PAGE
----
Singapore has suffered the most serious attack in the nation states history, impacting 1.5 million patients to SingHealth’s specialist outpatient clinics between 1 May 2015 and 4 July 2018.
The level of sophistication needed for such an attack narrows the possibilities of who was responsible, with the most likely scenario a state actor, with only a few countries housing the capabilities to carry out such an attack.
When pressed who the authorities believe was responsible, David Koh, CEO of cyber security agency of Singapore, apologised for not being able to disclose more, citing operational security reasons.
What data was stolen? At this stage, what Channel Asia understands so far is that the personal information of 1.5 million patients were stolen, including name, NRIC number, address, gender, race and date of birth.
Furthermore, 160,000 patients had details related to outpatient dispensed medicines stolen, however, no records were tampered with, from what Channel Asia understands currently.
No evidence of other breaches was found, including patient records, such as diagnosis, test results or doctors’ notes, etc.
In addition, it has also been disclosed that Lee Hsien Loong - Singapore Prime Minister - had his personal particulars stolen as well as his outpatient dispensed medicines record, in what was described as “specific and repeated” targetted attacks.
Investigations are ongoing in a joint effort by the Cyber Security Agency of Singapore (CSA) and the Integrated Health Information Systems (IHiS) with more information expected within the coming days and weeks.
“This was a deliberate, targeted and well-planned cyber attack,” said the CSA and IHiS in a joint statement. “It was not the work of casual hackers or criminal gangs.”
All patients, whether or not they were affected will receive an SMS notification over the next five days SingHealth has revealed, with patients also able to access the Health Buddy mobile app or SingHealth website to check if they are affected by this incident.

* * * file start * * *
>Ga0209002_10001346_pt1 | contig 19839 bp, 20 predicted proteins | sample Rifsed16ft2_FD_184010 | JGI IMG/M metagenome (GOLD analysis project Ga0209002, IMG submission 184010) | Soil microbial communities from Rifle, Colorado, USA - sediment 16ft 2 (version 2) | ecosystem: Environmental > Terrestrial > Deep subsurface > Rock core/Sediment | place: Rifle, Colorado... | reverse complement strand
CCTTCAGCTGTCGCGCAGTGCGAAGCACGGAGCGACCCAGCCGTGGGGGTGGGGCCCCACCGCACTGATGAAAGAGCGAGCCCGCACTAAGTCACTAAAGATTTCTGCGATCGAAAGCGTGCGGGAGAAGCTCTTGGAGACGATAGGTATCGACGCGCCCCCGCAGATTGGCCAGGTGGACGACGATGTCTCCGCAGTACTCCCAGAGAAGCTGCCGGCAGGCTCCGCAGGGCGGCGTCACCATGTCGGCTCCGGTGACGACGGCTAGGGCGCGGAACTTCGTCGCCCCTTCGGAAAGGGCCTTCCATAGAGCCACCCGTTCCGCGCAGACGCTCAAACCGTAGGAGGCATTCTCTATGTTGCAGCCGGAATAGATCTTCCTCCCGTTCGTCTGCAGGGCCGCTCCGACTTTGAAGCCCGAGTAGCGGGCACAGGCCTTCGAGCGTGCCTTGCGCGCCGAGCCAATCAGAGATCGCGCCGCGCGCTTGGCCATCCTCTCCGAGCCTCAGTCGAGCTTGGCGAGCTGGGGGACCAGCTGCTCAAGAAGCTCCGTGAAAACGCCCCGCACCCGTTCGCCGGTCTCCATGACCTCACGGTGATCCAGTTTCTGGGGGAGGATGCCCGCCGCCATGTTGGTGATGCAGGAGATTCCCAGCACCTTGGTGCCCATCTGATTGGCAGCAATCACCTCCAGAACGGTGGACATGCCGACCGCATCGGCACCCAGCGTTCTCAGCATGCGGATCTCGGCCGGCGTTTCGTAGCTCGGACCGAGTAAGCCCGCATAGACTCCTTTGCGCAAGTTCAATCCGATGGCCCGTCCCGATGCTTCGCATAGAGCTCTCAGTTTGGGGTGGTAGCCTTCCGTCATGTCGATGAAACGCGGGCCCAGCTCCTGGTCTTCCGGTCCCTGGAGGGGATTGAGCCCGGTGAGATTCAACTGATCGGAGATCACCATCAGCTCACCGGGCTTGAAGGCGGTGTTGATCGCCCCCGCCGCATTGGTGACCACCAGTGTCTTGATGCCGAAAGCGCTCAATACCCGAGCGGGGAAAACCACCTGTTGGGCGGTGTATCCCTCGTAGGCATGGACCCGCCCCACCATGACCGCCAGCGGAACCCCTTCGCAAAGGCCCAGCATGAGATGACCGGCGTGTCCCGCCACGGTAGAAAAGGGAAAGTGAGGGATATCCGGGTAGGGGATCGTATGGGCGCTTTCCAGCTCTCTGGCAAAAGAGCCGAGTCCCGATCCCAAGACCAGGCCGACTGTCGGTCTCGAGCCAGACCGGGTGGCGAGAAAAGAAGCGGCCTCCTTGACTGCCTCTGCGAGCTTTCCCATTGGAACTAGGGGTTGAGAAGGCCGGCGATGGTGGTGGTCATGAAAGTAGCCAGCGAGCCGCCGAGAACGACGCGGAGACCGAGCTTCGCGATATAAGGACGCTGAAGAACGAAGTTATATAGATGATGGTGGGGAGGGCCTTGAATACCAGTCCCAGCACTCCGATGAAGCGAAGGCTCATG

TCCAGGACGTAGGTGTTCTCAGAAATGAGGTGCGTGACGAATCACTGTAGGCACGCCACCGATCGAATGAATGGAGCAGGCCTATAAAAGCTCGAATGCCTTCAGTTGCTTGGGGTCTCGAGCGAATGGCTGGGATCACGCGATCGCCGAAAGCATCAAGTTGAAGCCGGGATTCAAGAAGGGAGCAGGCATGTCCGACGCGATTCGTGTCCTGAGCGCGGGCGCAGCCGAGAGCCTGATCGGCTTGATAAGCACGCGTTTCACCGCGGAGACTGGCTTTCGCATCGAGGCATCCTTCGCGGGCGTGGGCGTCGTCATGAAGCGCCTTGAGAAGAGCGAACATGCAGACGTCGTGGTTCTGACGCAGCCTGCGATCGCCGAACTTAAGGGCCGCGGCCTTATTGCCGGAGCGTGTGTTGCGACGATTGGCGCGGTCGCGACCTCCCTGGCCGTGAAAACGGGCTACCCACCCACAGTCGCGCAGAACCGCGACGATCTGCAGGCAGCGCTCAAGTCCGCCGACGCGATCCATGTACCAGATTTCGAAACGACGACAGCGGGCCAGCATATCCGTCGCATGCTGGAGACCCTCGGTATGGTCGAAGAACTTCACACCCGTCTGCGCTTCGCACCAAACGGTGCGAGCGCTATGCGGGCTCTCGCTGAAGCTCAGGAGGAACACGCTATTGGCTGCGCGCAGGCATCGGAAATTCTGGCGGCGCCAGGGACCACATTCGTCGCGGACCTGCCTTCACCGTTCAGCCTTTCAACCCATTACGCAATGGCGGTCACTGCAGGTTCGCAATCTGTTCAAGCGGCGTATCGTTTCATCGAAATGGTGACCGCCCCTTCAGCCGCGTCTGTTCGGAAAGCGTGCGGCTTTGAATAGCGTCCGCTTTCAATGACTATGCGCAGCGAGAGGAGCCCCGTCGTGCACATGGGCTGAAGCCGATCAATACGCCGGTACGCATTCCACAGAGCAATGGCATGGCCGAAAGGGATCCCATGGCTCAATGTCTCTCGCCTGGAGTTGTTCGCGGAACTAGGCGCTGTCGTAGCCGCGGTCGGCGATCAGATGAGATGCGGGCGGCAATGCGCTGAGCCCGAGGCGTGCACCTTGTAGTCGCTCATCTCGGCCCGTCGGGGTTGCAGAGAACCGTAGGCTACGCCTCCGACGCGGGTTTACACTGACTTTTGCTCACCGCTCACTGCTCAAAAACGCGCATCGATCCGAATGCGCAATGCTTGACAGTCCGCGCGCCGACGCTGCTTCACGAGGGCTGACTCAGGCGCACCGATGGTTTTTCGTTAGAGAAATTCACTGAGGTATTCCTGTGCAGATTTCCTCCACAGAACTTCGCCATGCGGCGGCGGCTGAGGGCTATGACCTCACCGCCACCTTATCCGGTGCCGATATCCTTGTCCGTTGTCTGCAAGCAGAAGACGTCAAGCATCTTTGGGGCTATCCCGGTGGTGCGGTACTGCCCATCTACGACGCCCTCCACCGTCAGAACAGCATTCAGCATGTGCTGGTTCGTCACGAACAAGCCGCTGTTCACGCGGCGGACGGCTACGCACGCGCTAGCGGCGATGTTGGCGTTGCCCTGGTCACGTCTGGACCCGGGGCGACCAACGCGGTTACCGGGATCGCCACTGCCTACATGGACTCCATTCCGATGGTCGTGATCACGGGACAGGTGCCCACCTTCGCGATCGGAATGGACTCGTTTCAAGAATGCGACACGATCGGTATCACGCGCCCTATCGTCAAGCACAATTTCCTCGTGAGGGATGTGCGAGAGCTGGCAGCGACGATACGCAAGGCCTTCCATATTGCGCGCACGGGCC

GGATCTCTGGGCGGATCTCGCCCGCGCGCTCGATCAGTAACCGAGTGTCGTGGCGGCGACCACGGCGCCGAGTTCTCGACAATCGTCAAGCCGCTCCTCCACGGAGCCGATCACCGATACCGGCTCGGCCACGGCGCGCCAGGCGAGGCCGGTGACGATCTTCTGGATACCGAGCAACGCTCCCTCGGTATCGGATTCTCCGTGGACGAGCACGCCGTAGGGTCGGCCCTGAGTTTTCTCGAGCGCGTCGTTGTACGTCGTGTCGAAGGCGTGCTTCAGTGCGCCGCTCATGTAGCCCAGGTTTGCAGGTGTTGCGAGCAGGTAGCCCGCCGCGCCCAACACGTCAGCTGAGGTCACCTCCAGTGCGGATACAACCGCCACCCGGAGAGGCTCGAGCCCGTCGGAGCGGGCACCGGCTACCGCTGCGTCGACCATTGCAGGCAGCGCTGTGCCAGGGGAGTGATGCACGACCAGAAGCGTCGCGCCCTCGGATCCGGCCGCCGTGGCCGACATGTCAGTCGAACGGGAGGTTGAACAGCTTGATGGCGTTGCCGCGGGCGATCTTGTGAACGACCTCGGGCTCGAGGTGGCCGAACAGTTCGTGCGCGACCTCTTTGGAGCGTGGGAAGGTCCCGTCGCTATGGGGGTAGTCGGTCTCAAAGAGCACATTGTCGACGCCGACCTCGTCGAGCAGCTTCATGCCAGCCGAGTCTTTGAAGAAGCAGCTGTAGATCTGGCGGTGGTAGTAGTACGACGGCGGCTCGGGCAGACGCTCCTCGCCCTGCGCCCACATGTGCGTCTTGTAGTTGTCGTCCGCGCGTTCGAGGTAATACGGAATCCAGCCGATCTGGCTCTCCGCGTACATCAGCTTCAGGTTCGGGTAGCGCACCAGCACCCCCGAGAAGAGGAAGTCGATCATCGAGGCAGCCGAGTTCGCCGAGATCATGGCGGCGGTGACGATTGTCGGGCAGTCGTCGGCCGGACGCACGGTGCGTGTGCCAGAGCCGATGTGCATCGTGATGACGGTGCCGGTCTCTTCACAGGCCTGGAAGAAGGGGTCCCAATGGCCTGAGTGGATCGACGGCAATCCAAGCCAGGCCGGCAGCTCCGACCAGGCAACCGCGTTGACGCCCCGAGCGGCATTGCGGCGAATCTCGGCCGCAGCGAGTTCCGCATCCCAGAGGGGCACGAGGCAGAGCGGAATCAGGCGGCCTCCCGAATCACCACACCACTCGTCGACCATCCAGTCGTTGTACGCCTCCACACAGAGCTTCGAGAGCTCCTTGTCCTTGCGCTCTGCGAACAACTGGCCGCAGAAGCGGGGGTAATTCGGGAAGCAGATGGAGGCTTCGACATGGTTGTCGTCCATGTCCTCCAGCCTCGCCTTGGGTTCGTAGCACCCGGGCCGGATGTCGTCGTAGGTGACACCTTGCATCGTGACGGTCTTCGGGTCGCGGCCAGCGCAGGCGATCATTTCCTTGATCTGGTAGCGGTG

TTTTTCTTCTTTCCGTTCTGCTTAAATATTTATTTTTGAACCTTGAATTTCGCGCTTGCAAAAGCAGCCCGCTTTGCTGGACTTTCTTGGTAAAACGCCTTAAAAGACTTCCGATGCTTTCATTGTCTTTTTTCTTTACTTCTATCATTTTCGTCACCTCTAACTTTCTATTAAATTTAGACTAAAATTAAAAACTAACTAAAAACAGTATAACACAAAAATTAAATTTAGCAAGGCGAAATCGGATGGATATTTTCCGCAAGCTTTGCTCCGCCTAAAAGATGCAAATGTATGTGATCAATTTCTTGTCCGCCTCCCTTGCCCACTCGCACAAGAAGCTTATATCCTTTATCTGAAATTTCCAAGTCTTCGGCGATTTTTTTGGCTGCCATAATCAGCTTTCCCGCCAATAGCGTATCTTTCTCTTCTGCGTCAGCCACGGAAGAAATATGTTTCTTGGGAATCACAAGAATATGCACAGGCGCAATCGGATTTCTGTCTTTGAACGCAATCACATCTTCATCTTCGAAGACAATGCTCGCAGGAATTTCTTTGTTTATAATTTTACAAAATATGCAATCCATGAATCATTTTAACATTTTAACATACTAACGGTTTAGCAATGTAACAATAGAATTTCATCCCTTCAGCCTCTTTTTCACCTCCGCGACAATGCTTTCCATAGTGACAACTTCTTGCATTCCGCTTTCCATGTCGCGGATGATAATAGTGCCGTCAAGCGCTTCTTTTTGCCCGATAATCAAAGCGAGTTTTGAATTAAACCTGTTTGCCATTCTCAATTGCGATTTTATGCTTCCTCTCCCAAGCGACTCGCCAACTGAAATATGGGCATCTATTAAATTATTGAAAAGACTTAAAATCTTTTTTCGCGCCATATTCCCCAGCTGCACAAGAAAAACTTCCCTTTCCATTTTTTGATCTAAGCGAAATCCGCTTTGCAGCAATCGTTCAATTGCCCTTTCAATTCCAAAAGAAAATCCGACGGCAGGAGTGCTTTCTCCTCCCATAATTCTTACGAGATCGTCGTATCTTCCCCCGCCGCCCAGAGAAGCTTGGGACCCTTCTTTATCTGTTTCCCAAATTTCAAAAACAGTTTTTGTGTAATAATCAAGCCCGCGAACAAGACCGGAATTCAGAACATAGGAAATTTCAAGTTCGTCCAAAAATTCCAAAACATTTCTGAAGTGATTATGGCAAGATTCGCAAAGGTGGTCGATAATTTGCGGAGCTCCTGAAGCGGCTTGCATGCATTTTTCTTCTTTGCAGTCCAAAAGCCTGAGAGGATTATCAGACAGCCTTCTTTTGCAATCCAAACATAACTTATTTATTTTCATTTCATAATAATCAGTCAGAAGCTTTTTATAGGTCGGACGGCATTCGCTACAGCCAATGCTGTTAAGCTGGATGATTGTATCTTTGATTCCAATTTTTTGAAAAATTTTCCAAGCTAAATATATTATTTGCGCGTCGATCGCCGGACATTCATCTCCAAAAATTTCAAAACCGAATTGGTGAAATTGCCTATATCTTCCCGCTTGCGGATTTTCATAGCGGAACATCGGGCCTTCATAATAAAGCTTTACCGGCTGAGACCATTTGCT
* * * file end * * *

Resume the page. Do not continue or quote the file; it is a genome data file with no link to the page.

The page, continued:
While Singapore’s Health Minister, Gan Kim Yong, apologised for the breach and to affected patients, Communications and Information Minister S Iswaran vowed to get to the bottom of the incident.
A committee of inquiry is expected to be set up to conduct an independent external review of this incident it was revealed.
Behind the breach
Channel Asia understands so far that the SingHealth IT system was compromised through an initial breach on a particular front-end workstation, gaining privileged account credentials to gain access to the database.
The breach was immediately contained, preventing further exfiltration, CSA disclosed in a statement.
When did the attack occur? From what Channel Asia understands, the discovery of the attack occurred on 4 July when IHiS’ database administrators detected unusual activity on one of SingHealth’s IT databases; immediately halting the activity upon discovery.
On 10 July, investigations confirmed that it was a cyber attack, and the Ministry of Health (MOH), SingHealth and CSA were informed.
Meanwhile on 12 July 2018, a police report was made, with investigations ongoing.
Channel Asia understands that the attack began 27 June and ended 4 July once IHiS’ database administrators detected the attack and put a stop to it.
“No further illegal exfiltration has been detected since 4 July 2018,” declared a joint statement, “all patient records in SingHealth’s IT system remain intact.”
In a combined effort, IHiS with the support of CSA, implemented further measures to tighten the security of SingHealth’s IT systems, including temporarily imposing internet surfing separation.
Furthermore, additional controls on workstations and servers, reset user and systems accounts and installed additional system monitoring controls, were also enacted.
“Similar measures are being put in place for IT systems across the public healthcare sector against this threat,” it was disclosed.